Sam Corea
Sam Corea

By Susan Doran
I would be remiss as a journalist – a profession that dictates that you begin an article with a tantalizing tidbit to capture your readers – if I did not start here by telling you that Calgary mega-agent Sam Corea says he has to ask his super-wealthy clients to get rid of the naked pictures of themselves that adorn their homes “more often than you might think.”
Now, I get why potential buyers might be taken aback by such pictures. But I’m having trouble figuring out why such photos would be there in the first place. Do rich people look better naked than the rest of us? Is there an unusually high number of exhibitionists among multi-millionaires? Or is this is a phenomenon unique to Calgary?
Sadly, Corea has no answers to these questions. All he can say is that his clients are the crème de la crème, residents of Calgary’s posh west end and the inner city.
Nudie shots aside, the million-dollar-plus homes he sells generally need little in the way of staging, as his clients tend to have great taste and an eye for quality, he says. That’s not all that sets Corea and his target market – luxury homes – apart from the mainstream.
Dubbed “the million dollar man” by his colleagues at Calgary’s Re/Max House of Real Estate, Corea was Re/Max’s top-ranked agent in Western Canada last year, and has been among the top 10 Re/Max agents in Canada for the past several years. He ranks in the top 10 worldwide as well. He estimates that he spends $300,000 a year on marketing.
Corea has been involved in upwards of 1,500 transactions in the past decade and says he has about 50 listings at any given time. He works on an offer almost every day, and his client list includes singer Jann Arden (“She has a huge personality. I never appreciated her music until I met her,” he says) and various members of the Calgary Flames.
A native Calgarian, he says that he “caters to his circle of influence” – wealthy clients he’s had for years and their friends.
“I don’t do open houses (they’re not standard with top-end homes, he says) and I don’t prospect … I believe in social networking, old-school techniques, face-to-face,” he says, citing as an example his previous chairmanship of the Alberta Theatre Projects Patron Development Committee.
“Networking with high-net-worth individuals, I met lots of people who would write $1 million cheques …and it all went to a great cause, helping the theatre.”
The current market slide doesn’t scare him.
“Most agents are doing half as much business as before ….but my business has improved,” he says. “When the market is down, top agents do better. We’re getting more qualified calls. In a tough market people want someone with experience, not a friend of a friend who’s part-time.”
But he wasn’t always one of the chosen.
A builder’s son, he learned about trends and quality materials and finishes from his father, who he says “did a lot of high-end millwork and was an old world craftsman,” leading to Corea’s love of upscale homes.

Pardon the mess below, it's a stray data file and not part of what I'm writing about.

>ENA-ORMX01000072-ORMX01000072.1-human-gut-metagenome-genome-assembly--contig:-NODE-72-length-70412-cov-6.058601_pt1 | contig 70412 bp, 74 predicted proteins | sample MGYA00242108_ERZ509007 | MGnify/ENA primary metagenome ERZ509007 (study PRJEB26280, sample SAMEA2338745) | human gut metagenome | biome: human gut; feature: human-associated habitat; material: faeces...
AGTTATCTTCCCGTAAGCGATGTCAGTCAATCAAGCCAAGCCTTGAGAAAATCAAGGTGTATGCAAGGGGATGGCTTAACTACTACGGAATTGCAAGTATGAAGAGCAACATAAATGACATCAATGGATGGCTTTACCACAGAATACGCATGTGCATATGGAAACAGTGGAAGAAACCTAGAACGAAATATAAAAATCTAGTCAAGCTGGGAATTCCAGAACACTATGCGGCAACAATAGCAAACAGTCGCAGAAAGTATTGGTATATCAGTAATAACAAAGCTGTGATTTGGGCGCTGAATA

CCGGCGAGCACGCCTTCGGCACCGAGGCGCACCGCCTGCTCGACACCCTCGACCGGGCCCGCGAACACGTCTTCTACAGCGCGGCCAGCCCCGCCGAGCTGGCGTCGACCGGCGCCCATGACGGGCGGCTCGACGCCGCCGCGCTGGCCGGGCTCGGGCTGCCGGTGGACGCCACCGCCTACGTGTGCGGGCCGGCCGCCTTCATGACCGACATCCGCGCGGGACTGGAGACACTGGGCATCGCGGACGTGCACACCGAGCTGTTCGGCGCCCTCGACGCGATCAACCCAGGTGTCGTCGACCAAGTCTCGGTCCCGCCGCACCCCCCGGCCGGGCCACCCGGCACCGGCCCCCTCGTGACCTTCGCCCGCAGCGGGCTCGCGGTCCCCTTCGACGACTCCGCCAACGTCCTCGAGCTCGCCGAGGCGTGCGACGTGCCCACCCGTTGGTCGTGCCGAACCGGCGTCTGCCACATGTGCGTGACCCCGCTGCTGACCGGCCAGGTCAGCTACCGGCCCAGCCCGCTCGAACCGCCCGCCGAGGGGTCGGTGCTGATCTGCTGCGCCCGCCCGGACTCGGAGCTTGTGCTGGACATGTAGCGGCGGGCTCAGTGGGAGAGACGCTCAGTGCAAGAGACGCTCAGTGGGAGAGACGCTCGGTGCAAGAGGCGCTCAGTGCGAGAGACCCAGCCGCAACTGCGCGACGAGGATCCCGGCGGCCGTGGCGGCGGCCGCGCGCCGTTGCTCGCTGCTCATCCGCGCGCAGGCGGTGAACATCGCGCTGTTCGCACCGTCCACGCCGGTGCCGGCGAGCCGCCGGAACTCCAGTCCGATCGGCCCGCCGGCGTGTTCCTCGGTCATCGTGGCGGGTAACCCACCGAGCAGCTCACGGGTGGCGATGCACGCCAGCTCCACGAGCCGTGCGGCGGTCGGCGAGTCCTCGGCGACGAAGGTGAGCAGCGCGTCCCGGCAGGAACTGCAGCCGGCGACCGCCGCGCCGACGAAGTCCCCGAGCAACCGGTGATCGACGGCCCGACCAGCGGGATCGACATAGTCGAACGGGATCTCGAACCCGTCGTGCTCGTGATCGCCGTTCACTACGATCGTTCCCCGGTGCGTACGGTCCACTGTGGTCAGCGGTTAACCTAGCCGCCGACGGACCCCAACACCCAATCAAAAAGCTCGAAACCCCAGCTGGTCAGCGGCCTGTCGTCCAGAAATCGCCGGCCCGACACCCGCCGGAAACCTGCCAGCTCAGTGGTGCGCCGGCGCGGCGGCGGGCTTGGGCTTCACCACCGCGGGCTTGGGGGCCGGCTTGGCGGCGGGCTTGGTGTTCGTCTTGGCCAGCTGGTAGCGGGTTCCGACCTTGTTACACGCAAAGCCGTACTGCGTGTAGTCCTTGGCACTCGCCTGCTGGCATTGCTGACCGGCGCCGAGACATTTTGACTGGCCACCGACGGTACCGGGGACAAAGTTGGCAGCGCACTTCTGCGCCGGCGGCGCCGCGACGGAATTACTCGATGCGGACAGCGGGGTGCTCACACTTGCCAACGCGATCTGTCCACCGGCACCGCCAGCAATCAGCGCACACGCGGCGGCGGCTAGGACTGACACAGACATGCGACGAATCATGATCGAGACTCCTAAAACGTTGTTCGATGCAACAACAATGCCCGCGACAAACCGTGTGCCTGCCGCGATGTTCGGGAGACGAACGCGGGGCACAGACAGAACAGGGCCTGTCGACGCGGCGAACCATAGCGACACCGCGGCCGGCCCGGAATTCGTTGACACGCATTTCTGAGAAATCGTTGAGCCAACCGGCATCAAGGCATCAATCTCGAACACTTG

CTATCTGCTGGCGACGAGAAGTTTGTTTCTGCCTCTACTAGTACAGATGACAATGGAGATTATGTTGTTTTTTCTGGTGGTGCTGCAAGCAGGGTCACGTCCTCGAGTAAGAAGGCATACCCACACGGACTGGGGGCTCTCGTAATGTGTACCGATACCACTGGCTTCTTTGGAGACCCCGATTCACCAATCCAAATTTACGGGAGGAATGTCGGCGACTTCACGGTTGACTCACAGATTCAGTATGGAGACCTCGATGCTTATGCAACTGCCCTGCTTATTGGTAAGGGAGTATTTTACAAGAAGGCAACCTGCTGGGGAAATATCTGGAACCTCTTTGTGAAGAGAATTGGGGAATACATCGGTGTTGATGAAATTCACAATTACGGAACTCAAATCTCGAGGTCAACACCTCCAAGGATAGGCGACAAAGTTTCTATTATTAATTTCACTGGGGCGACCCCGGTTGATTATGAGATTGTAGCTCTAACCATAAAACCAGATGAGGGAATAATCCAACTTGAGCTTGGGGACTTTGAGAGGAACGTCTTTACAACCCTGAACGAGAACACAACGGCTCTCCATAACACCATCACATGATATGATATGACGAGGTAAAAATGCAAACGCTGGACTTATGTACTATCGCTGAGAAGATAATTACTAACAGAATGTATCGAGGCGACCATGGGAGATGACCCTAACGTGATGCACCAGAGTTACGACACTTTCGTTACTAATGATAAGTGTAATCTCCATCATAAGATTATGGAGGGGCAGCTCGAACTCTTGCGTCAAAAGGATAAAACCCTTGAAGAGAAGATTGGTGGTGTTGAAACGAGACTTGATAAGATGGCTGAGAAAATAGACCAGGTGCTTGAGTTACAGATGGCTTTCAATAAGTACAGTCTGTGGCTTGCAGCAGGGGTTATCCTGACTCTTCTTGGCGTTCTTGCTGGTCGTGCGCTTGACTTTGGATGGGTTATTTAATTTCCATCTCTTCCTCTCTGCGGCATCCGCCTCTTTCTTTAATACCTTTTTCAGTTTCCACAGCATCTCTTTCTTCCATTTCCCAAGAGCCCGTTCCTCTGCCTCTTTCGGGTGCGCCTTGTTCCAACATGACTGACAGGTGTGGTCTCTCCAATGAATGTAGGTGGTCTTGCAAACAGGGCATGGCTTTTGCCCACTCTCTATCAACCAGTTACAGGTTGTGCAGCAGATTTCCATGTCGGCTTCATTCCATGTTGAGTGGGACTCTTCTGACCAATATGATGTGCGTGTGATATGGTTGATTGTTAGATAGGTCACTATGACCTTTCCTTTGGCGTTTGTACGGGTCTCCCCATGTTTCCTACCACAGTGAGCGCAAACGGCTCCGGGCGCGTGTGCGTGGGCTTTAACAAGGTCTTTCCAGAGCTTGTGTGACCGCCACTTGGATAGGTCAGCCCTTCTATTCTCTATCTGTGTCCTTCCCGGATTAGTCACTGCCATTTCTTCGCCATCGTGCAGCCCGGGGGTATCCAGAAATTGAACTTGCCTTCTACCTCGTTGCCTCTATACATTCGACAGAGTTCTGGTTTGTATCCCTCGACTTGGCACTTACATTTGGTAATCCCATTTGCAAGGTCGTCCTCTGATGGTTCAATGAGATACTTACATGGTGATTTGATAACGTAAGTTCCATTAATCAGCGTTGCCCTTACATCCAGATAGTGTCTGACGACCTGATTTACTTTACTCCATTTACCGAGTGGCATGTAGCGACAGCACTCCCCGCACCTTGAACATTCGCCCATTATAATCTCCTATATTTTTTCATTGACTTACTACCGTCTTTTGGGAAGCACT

Corea got into real estate at 22 after a stint in the restaurant business. He’s now 38, although “most people think I’m 50, they’ve seen me around for so many years,” he says.
He started as a licensed assistant to a top agent who specialized in luxury homes. Once he ventured out on his own he stuck to the same pricey areas, and he did just fine, by most standards. But by 2003 he felt his business had “plateaued” and he wanted to take things to the next level.
He hired a graphic designer and sunk $100,000 into advertising everywhere from billboards to “all the (business) magazines I could, branding myself as the luxury guy,” he says. “Overnight I changed the look of what I was doing, coming out with my ‘brand’ and the look for my ads that I still have today.”
Within a short time his income tripled and he went from not even being in Re/Max’s top 100 to consistently being in the top 10.
His advice to young sales reps, not surprisingly, is, “Try not to be all things to everyone … Know your market and brand yourself accordingly.”
But be careful what you wish for, he says. “You have to be well funded. Being a luxury home specialist is big win/big loss,” he says. It can cost $4,000 for a glossy full-page ad. And you can spend thousands of dollars marketing a home that winds up not selling.
Before he transformed his business, he was “working hard but not get getting the return,” he says. Now he feels he’s actually working less than before – “a real paradigm shift,” he says. “You have to put in the time in this business and once you do it will pay off.”

He’s highly scheduled – that almost goes without saying.
“Before my son was born I was probably a workaholic. But now I’m very specific about the hours I’ll work. Most deals are done in my office between 9 and 5. . . .The only evenings I work are Mondays and Tuesdays. I work a half day on Saturday and have no appointments on Sunday.”
Corea has three unlicensed assistants, a “user-friendly” website, and 2,500 square feet of private office space that he shares with his wife, who is a designer. He has plans in the works to launch his own glossy magazine with a circulation of 20,000 to showcase his listings. He’s also a wine connoisseur.
“I’m blessed,” he says. “I’ve met some great people. The secret to success is getting in front of the right people.”
Photo by Bryce Meyer


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